Lean the mast to the turning side, and the nose will start to move in the requested direction. This technique is also known as the “rope turn.”
When the board starts to come around to the new direction, step around the mast base to keep your back in the wind.
Tip the mast forward when the board turns to the correct direction, and sail on your new course.
You can use the running technique with a broach reach, tilting the mast forward to the nose to sail downwind.
Bring the sail around perpendicular to the board, and lean the mast to the windward side. Steer the board by looking through the sail window, tilting the mast, and boom to the right or left instead of back or forward.
Leaning the sail to the right turns the board left, and vice versa. The difficulty in managing the situation comes from maintaining your balance. Keep your knees bent and your stance just wider than shoulder-width.
When you’re sailing downwind, the jibbing technique works when sailing downwind on a broad reach, and you want to turn to get the wind coming from the other side. Lean the mast toward the board’s nose, and you’ll start to sail downwind.
When the board starts to come around, move your feet so you’re standing with your feet on either side of the daggerboard or fin box. Release the sheet hand from the boom, holding the uphaul line while letting the sail swing over the nose to grab the boom with the opposite hand.
Breaking Down the Sail
Sometimes, the wind goes dead, and there’s nothing to do but break down the sail and paddle your board back to shore. Drop the sail, releasing the mast base from the step. Pull the mast across the board and reach the outhaul line.
Release your outhaul line from its cleat. Let it all the way out, winding through the stainless steel grommet in the sail’s clew. Then, tie off the extra outhaul line and gather the sail around the mast.
Rotate the booms against the mast and sail, place the booms and mast on the board’s centerline, kneel over the mast and booms with them between your legs, and start paddling.
Part 3 – Getting into the Ocean
When you’re confident with your skills, it’s time to hit the ocean for your first surf. Getting into the sea for the first time can seem like an intimidating experience. Follow these tips, and you’ll be just fine.
Rely on Your Training
Remember that you have all the skills you need to get this right. Believe in your training, and practice what you learned on the flat water. Don’t expect to get everything right the first time. Remember, the struggle is part of the fun of learning.
Start in Small Conditions
Pick a day when the surf is two to three-foot, and the wind is around 3 to 5-mph. Use charts like Windy to read the forecast, and you’ll spot the perfect conditions ahead of time a few days before they arrive. Starting small is the best way to get it right.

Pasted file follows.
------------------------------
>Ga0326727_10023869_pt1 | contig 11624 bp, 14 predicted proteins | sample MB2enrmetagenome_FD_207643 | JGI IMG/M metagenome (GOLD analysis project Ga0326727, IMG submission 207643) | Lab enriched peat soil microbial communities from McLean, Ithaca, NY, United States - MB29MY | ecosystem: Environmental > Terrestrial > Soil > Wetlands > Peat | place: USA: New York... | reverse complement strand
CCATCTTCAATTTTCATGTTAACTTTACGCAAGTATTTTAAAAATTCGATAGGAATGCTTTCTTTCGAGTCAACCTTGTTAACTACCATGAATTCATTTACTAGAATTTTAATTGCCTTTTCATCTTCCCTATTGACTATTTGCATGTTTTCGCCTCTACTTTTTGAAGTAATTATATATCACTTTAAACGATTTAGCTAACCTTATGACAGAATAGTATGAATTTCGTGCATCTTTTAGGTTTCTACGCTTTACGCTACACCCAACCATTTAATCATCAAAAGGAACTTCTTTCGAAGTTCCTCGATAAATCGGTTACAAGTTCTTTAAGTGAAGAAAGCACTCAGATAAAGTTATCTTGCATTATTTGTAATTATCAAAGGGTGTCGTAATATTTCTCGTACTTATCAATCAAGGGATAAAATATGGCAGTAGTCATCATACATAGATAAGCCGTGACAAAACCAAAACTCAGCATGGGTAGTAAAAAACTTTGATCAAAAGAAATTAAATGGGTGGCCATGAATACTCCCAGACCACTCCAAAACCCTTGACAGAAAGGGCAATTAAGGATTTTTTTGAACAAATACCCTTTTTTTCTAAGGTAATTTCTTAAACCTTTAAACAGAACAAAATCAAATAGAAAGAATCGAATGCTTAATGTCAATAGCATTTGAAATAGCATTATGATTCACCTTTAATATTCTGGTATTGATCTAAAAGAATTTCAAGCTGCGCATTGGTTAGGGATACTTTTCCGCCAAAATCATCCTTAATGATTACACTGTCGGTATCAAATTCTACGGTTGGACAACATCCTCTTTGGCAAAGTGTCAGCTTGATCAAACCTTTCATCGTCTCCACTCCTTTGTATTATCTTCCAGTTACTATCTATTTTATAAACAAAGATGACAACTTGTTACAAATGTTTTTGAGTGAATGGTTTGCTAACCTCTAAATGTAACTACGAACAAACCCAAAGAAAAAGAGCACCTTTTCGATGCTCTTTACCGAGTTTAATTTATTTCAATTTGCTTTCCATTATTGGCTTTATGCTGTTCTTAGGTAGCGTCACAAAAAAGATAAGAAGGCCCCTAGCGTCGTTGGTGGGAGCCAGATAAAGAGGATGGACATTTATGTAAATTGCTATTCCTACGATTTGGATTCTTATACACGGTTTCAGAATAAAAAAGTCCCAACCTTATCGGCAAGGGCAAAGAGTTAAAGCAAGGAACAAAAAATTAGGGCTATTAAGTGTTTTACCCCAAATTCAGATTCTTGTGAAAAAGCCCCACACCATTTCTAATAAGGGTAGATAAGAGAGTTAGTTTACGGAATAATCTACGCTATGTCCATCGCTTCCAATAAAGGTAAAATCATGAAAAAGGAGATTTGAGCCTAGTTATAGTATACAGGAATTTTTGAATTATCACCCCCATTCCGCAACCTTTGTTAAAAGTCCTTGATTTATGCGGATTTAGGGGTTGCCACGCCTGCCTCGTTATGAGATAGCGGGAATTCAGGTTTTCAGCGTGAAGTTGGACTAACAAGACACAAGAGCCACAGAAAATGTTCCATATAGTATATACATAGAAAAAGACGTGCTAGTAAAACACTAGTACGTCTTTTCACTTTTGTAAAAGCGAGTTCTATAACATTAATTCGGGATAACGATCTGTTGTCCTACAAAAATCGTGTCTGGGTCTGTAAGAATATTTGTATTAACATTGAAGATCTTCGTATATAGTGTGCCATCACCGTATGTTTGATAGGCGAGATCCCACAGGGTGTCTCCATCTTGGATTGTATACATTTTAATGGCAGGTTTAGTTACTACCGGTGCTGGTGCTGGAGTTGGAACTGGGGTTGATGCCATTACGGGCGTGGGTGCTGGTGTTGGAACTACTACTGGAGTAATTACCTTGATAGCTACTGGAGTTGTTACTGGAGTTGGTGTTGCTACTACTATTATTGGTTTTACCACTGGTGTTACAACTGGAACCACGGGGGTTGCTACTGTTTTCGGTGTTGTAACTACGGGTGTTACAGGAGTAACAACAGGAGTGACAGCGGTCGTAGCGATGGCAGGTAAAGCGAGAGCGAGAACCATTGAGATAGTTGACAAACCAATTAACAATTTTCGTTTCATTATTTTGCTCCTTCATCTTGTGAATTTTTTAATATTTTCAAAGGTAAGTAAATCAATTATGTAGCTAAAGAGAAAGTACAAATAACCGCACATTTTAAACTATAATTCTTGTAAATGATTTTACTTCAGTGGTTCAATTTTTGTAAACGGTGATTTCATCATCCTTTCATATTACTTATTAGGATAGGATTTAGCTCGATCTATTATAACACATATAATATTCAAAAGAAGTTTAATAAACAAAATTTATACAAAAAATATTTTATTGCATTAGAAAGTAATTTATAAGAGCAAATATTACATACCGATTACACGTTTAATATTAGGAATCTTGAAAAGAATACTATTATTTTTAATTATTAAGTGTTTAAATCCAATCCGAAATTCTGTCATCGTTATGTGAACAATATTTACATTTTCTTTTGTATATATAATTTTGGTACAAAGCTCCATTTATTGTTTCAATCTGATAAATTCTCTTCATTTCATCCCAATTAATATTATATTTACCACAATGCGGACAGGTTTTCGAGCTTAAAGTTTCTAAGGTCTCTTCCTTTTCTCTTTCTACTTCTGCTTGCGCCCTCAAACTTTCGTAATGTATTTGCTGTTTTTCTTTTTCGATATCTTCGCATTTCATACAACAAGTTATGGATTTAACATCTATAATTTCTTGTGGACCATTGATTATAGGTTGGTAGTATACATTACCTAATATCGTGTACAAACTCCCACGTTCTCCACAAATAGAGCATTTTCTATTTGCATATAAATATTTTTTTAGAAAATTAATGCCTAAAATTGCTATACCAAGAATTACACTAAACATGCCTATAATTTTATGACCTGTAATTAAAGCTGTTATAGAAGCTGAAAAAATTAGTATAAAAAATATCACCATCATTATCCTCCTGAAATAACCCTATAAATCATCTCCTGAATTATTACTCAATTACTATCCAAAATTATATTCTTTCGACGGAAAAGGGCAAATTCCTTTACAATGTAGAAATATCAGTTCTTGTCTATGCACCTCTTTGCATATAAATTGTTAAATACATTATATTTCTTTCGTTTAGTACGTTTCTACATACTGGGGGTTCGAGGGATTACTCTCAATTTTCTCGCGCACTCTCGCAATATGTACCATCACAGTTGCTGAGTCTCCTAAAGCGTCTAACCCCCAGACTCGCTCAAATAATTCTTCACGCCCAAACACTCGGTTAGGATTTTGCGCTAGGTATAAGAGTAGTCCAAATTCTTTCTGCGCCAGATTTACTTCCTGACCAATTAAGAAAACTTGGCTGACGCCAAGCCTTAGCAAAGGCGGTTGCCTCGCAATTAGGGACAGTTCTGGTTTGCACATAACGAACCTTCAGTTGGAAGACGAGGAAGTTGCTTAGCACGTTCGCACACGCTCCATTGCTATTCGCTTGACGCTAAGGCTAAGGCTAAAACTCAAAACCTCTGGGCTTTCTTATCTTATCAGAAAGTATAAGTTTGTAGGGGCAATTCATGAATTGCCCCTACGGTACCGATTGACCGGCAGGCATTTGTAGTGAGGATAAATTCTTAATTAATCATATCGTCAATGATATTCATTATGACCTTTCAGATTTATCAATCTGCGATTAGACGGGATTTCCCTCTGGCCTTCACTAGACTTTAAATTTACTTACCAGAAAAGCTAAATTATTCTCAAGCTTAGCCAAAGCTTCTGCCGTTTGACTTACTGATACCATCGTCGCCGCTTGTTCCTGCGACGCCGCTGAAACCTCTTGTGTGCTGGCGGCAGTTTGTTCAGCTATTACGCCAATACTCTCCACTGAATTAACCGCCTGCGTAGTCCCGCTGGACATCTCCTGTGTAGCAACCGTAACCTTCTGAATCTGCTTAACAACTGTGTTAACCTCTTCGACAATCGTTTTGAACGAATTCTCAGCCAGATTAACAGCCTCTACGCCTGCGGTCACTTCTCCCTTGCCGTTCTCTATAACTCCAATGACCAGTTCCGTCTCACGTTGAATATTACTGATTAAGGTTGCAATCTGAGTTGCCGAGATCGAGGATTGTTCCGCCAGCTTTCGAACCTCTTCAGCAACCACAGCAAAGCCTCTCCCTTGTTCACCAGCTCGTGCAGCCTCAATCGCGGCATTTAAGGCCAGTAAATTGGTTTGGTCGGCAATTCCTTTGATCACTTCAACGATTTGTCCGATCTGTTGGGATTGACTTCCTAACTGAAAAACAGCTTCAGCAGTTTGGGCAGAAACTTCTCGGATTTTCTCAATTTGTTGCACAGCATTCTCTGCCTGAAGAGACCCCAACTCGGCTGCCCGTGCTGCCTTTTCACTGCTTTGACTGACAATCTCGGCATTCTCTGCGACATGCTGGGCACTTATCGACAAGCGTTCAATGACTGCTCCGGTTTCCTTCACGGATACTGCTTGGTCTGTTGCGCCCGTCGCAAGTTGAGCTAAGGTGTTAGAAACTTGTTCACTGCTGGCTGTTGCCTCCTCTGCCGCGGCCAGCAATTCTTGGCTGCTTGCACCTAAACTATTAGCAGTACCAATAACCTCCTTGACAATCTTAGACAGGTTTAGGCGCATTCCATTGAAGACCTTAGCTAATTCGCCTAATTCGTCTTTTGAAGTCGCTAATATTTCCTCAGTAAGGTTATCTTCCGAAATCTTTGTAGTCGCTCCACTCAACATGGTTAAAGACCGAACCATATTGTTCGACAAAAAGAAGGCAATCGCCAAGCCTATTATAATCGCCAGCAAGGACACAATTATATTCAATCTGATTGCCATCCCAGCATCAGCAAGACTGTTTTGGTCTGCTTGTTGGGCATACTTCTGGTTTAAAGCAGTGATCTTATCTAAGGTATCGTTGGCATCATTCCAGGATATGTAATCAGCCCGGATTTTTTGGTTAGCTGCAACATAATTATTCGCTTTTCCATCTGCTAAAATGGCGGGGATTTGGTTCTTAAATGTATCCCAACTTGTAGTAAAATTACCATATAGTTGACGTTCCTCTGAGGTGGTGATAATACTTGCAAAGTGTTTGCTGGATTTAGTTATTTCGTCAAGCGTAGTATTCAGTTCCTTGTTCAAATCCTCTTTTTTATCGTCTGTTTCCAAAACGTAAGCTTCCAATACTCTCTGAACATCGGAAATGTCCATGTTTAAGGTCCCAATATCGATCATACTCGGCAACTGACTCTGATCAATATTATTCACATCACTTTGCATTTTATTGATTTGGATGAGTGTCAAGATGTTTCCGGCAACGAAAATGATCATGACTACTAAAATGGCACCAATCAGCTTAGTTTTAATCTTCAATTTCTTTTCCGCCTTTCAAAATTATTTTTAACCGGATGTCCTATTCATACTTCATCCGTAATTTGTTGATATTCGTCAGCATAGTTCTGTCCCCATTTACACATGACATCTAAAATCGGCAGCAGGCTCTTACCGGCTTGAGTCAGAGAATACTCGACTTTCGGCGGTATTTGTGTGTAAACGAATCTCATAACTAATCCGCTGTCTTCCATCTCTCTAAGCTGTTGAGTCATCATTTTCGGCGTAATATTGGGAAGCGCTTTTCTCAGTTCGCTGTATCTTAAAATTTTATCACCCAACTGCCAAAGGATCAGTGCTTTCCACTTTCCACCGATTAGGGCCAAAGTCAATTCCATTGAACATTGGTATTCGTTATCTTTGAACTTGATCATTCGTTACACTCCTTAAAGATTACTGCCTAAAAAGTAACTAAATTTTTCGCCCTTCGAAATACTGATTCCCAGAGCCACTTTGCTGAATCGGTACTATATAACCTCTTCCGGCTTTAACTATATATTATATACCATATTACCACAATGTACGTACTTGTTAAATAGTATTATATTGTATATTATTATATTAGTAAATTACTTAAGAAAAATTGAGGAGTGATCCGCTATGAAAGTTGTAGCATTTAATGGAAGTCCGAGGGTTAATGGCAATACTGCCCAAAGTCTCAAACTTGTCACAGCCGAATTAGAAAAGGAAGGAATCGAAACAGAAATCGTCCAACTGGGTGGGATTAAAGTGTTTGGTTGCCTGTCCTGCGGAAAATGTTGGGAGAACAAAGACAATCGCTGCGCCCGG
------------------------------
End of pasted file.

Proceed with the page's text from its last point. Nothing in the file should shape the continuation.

Stay Comfortable, and Don’t Panic
If you fall, the motion of the ocean dragging you along is very different from falling in the lake. The sea might decide not to let you up for air for a few seconds. The important thing to remember is not to panic. Stay calm and deal with the moment, not the future.
Part 4 – Understanding Windsurfing Safety
Windsurfing is plenty of fun, but there’s also plenty that can go wrong with the experience, especially as a beginner. Unfortunately, everyone has unfortunate incidents with windsurfing; it’s just part of the game.
However, once you make a mistake, you’re likely not to repeat it. So, see the learning experience and making mistakes as an essential part of the learning curve.
Make sure you know the lay of the land and the water in the local area. Speak to lifeguards or read up on blogs about local water conditions before heading out for your session. Use the following tips to ensure you have a safe experience.
What You Need to Know About the Waves
The weaves make ocean windsurfing the sport that it is. When you get onto your first six-footer and charge the face, you’ll understand what all the practice was for as you get the biggest smile on your face.
Download a charting app like Surfline or Windy to assess ocean conditions. Big storms produce bid swell, so make sure you go out on a day that suits your skill level. Just because you see the guys out there in six-foot conditions doesn’t mean you’re ready for it yet.
Take your time to build your skillset and your courage before you find yourself out of your depth in conditions that are too big and gnarly for you to handle.
Always wear your PFD when you’re out windsurfing. If the bard or mast hits you in the head, it could knock you unconscious. Without a PFD, you’ll drown. The life vest keeps your head above water and floating in the upright position, ready for rescue.
- USCG Approved Personal Flotation Device; Perfect for Wake Sports, Waterskiing, Tubing, and Swimming
- Segmented Foam Core And Anatomical Flex Points Allow Unrestricted Movement
- Quick Release Safety Buckles And Heavy Duty Front Zipper Create an Unparalleled Sense of Security
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- Relaxed Fit For The Water Sports Enthusiast Who Wants Some Room To Move
Learning to Fall
Learn to fall gracefully. Sometimes it catches you by surprise, but you have time to brace for the impact in most cases. When you’re traveling at speed on a big wave, falling into the water can be as impactful as falling on concrete.
Holding Your Breath
Practice holding your breath in the pool. It’s very different when you fall from the board in the water. When the wave has you in its grip, 5-seconds underwater can seem like five minutes.
Use Reef-Friendly Sunscreen
Keep sunscreen on hand to stop your skin from burning. However, use reef-friendly sunscreen if you live in an area with reefs.
Wrapping Up – Tell Someone Where You’re Going
Before you head out on your adventure, tell someone where you’re going, especially when going alone. If you don’t return, they can start the search for you. If no one knows you’re gone, it could mean that rescue never arrives.